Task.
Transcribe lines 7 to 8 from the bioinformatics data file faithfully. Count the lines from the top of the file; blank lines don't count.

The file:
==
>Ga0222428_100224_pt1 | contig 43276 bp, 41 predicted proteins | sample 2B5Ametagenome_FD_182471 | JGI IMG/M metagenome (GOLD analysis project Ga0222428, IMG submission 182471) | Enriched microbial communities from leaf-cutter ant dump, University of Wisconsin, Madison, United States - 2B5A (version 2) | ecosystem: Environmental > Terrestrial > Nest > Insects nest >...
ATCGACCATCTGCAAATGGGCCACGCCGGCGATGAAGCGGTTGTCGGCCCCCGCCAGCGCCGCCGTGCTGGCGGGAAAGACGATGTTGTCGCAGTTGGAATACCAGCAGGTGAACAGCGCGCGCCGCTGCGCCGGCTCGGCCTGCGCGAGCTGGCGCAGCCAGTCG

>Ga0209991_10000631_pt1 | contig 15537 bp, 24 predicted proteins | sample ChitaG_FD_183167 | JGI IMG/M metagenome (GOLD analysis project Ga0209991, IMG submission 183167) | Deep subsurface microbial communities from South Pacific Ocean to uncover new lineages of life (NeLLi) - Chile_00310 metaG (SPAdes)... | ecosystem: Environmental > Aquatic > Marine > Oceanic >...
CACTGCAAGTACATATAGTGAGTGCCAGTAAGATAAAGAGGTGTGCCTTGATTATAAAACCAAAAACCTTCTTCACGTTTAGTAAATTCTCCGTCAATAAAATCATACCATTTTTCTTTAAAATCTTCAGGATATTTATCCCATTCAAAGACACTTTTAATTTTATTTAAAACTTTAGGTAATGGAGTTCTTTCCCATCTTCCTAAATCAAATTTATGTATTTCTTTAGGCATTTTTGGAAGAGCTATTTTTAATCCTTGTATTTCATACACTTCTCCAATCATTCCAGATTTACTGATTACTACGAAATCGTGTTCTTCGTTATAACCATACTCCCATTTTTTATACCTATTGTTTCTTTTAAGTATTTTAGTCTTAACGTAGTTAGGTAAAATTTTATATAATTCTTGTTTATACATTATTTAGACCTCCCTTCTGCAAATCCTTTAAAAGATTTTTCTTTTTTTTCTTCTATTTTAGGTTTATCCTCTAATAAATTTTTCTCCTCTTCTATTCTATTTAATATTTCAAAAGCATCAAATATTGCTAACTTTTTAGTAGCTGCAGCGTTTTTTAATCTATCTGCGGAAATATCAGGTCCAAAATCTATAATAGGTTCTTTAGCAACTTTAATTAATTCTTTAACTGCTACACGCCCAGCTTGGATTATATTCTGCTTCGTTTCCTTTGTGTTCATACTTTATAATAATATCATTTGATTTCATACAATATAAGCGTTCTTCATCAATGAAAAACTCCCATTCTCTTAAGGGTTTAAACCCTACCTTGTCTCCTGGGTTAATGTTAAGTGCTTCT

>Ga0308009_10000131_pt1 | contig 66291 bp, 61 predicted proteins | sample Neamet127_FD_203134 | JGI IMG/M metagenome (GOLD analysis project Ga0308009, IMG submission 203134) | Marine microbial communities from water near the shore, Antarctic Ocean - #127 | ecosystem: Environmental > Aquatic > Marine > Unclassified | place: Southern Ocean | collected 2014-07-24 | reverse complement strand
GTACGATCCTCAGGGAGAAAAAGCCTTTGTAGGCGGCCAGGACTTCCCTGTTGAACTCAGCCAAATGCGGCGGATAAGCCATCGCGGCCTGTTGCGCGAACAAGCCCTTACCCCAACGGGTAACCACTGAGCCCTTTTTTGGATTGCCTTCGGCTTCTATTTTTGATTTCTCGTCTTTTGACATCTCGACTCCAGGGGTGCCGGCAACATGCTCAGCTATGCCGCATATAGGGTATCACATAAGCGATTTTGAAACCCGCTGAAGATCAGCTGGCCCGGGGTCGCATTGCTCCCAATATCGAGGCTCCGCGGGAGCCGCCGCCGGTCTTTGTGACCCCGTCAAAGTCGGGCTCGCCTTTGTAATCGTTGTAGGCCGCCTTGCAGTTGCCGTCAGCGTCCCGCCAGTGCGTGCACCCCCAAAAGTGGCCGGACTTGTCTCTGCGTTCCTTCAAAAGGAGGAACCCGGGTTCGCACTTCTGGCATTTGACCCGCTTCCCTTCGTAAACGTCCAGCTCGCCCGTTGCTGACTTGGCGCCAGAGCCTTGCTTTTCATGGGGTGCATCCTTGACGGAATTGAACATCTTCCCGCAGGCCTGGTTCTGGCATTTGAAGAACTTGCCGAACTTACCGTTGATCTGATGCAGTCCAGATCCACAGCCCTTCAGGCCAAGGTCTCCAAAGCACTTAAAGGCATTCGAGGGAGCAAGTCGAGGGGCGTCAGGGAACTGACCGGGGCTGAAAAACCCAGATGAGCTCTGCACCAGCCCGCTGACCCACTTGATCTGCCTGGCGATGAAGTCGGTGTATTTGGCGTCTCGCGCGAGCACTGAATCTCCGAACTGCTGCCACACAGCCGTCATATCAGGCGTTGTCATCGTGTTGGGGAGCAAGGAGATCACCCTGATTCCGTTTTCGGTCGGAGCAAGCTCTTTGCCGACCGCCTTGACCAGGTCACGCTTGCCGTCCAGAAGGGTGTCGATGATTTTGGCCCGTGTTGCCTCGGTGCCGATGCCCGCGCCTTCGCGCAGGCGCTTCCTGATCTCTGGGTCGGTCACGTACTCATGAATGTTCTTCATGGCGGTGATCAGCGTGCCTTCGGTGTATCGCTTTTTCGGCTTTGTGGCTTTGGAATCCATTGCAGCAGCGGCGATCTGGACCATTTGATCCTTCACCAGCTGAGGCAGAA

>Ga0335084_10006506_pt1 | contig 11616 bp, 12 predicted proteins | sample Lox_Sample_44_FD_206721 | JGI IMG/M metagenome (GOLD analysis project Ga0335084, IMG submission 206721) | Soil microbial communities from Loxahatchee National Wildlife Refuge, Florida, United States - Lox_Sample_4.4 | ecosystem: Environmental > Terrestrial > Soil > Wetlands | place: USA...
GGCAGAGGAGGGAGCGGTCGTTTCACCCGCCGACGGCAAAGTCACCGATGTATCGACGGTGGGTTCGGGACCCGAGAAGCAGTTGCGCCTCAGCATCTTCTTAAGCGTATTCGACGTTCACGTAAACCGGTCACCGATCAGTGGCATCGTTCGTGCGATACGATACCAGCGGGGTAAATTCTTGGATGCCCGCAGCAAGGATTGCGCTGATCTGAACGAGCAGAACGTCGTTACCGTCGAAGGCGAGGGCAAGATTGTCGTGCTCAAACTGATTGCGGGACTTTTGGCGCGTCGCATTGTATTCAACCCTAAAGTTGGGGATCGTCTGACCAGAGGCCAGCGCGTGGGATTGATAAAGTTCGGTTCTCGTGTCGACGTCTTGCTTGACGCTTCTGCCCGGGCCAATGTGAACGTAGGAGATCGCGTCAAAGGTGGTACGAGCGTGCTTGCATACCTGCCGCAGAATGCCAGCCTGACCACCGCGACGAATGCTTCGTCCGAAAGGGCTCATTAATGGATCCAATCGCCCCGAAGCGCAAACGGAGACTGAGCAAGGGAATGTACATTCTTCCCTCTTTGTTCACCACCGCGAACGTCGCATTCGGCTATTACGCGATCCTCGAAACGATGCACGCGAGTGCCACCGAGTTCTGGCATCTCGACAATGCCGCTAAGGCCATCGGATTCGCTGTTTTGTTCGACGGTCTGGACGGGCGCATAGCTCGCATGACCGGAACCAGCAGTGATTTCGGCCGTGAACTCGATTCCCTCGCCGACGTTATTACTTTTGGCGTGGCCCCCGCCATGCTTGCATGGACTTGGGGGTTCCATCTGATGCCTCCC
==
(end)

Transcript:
>Ga0335084_10006506_pt1 | contig 11616 bp, 12 predicted proteins | sample Lox_Sample_44_FD_206721 | JGI IMG/M metagenome (GOLD analysis project Ga0335084, IMG submission 206721) | Soil microbial communities from Loxahatchee National Wildlife Refuge, Florida, United States - Lox_Sample_4.4 | ecosystem: Environmental > Terrestrial > Soil > Wetlands | place: USA...
GGCAGAGGAGGGAGCGGTCGTTTCACCCGCCGACGGCAAAGTCACCGATGTATCGACGGTGGGTTCGGGACCCGAGAAGCAGTTGCGCCTCAGCATCTTCTTAAGCGTATTCGACGTTCACGTAAACCGGTCACCGATCAGTGGCATCGTTCGTGCGATACGATACCAGCGGGGTAAATTCTTGGATGCCCGCAGCAAGGATTGCGCTGATCTGAACGAGCAGAACGTCGTTACCGTCGAAGGCGAGGGCAAGATTGTCGTGCTCAAACTGATTGCGGGACTTTTGGCGCGTCGCATTGTATTCAACCCTAAAGTTGGGGATCGTCTGACCAGAGGCCAGCGCGTGGGATTGATAAAGTTCGGTTCTCGTGTCGACGTCTTGCTTGACGCTTCTGCCCGGGCCAATGTGAACGTAGGAGATCGCGTCAAAGGTGGTACGAGCGTGCTTGCATACCTGCCGCAGAATGCCAGCCTGACCACCGCGACGAATGCTTCGTCCGAAAGGGCTCATTAATGGATCCAATCGCCCCGAAGCGCAAACGGAGACTGAGCAAGGGAATGTACATTCTTCCCTCTTTGTTCACCACCGCGAACGTCGCATTCGGCTATTACGCGATCCTCGAAACGATGCACGCGAGTGCCACCGAGTTCTGGCATCTCGACAATGCCGCTAAGGCCATCGGATTCGCTGTTTTGTTCGACGGTCTGGACGGGCGCATAGCTCGCATGACCGGAACCAGCAGTGATTTCGGCCGTGAACTCGATTCCCTCGCCGACGTTATTACTTTTGGCGTGGCCCCCGCCATGCTTGCATGGACTTGGGGGTTCCATCTGATGCCTCCC